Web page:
Delhi rains: Sweet September showers grace parts of capital

Delhi rains: Sweet September showers grace parts of capital

Rain washed road around Sabz Burj. (All photos: Ahona Sengupta)

Delhi received the first showers of September as heavy rains lashed parts of the national capital on the second day of the month.

The moderate level downpour on Friday afternoon brought relief to the Delhi residents who have been reeling under a deficit monsoon. However, the blinding sun returned on Saturday morning.

While it was most parts of South Delhi that received rainfall, several areas including ITO, Shahdara, and India Gate too were drenched.

The India Meteorological Department (IMD) has forecast light to moderate intensity rain would occur over and adjoining areas of Delhi. Thunderstorms with light to moderate intensity rain would occur over and adjoining areas of isolated places of (India Gate, Akshardham, Nehru Stadium, Defence Colony, Lajpat Nagar), Jind (Haryana), Saharanpur, Deoband, Muzaffarnagar, Khatauli, Shikarpur, in next two hours, the IMD’s RWFC tweeted at 1.35 pm.

As a result of the rains, commuters faced heavy traffic on waterlogged roads.

The national capital saw a warm and humid morning on Friday.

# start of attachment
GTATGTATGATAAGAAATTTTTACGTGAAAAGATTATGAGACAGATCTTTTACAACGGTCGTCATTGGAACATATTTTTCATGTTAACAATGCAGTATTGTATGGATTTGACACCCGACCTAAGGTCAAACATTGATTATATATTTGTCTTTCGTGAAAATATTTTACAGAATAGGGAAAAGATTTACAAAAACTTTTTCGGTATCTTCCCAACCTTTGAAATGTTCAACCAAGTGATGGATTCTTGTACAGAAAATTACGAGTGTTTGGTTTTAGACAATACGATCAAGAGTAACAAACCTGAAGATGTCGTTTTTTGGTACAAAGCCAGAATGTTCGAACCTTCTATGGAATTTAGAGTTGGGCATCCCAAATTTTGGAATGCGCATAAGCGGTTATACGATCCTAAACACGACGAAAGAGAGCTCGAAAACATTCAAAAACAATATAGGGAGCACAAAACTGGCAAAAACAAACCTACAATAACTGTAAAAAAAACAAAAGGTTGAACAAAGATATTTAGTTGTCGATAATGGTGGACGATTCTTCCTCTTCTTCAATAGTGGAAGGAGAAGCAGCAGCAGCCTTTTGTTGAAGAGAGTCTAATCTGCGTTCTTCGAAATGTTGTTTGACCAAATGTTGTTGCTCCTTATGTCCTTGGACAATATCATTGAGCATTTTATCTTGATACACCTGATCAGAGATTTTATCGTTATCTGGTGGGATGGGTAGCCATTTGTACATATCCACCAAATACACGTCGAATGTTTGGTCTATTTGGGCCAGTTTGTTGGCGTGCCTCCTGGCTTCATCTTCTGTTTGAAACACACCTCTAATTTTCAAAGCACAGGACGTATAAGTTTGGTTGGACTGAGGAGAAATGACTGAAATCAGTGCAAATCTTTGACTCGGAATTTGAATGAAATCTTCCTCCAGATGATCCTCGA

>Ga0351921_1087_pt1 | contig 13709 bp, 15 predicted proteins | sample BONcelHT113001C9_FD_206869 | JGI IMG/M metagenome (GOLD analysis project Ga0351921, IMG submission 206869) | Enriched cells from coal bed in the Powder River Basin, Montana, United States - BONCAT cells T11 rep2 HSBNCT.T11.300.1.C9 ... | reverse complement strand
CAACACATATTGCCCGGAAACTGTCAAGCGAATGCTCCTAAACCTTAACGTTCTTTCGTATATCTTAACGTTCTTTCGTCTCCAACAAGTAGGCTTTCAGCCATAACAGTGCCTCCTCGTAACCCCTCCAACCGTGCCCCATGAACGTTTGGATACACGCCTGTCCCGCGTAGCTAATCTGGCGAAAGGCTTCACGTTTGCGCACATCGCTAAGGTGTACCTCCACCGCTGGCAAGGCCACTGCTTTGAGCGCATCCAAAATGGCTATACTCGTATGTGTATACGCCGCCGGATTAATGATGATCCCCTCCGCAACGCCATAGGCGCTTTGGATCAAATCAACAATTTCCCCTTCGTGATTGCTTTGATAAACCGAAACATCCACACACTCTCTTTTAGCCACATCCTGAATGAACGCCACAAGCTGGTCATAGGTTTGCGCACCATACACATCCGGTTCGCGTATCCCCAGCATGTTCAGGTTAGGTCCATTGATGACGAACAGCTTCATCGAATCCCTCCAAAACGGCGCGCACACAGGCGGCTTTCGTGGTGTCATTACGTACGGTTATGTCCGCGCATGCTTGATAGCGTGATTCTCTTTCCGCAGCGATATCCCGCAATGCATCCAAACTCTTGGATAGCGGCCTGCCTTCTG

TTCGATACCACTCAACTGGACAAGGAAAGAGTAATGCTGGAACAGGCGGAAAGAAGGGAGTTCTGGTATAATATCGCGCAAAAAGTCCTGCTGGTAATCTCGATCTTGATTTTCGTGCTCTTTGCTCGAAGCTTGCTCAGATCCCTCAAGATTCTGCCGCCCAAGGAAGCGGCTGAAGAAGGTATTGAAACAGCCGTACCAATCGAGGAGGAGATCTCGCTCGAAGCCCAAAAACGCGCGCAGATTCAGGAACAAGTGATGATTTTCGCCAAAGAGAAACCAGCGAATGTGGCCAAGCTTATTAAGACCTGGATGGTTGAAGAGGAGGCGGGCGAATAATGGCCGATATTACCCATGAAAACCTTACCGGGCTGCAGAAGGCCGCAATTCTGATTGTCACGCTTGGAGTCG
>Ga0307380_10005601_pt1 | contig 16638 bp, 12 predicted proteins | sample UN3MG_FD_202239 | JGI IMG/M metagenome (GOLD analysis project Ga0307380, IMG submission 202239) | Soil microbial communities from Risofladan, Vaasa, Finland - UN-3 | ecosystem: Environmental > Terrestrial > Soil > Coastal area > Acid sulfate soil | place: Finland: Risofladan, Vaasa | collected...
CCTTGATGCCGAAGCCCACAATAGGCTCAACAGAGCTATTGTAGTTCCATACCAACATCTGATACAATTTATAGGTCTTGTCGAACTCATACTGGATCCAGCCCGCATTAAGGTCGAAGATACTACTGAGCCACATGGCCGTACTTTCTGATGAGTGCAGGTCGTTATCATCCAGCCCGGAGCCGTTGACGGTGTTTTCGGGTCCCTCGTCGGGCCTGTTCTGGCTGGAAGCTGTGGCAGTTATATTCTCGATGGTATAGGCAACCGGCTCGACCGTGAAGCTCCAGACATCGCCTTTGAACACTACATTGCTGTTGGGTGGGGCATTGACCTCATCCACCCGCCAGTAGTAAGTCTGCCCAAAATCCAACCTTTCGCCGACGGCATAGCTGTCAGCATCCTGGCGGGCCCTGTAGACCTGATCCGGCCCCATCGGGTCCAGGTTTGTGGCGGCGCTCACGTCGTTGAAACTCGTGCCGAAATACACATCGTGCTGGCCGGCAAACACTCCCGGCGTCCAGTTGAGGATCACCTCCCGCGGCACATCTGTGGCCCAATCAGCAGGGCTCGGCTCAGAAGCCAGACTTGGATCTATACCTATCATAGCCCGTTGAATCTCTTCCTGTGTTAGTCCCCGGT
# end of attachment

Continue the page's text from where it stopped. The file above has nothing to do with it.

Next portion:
The minimum temperature settled one notch above normal at 27.1 degrees Celsius.

By Saturday afternoon, the sky turned generally cloudy and a minimum temperature of 26.8 degrees Celsius was recorded.

Commuters waiting in a queue for buses.
A drenched residential colony in Sukhdev Vihar.
Rain washed road outside the Sabz Burj in Nizamuddin.
The magnificent Sabz Burj on a rainy day
Traffic moves on a waterlogged road.
A partly damaged road.

According to the bulletin, there will be a cloudy sky throughout the day.

The relative humidity recorded at 8.30 am was 40 per cent, the bulletin said.

The air quality index (AQI) of Delhi was recorded in the moderate (106) category around 9 am, data from the System of Air Quality and Weather Forecasting And Research (SAFAR) showed.

An AQI between zero and 50 is considered good, 51 and 100 satisfactory, 101 and 200 moderate, 201 and 300 poor, 301 and 400 very poor, and 401 and 500 severe.

Weather experts attribute the lack of rainfall this month to the development of three low-pressure areas over the northwest Bay of Bengal, which pulled the monsoon trough over central India and prevented it from moving to the north for a long period.

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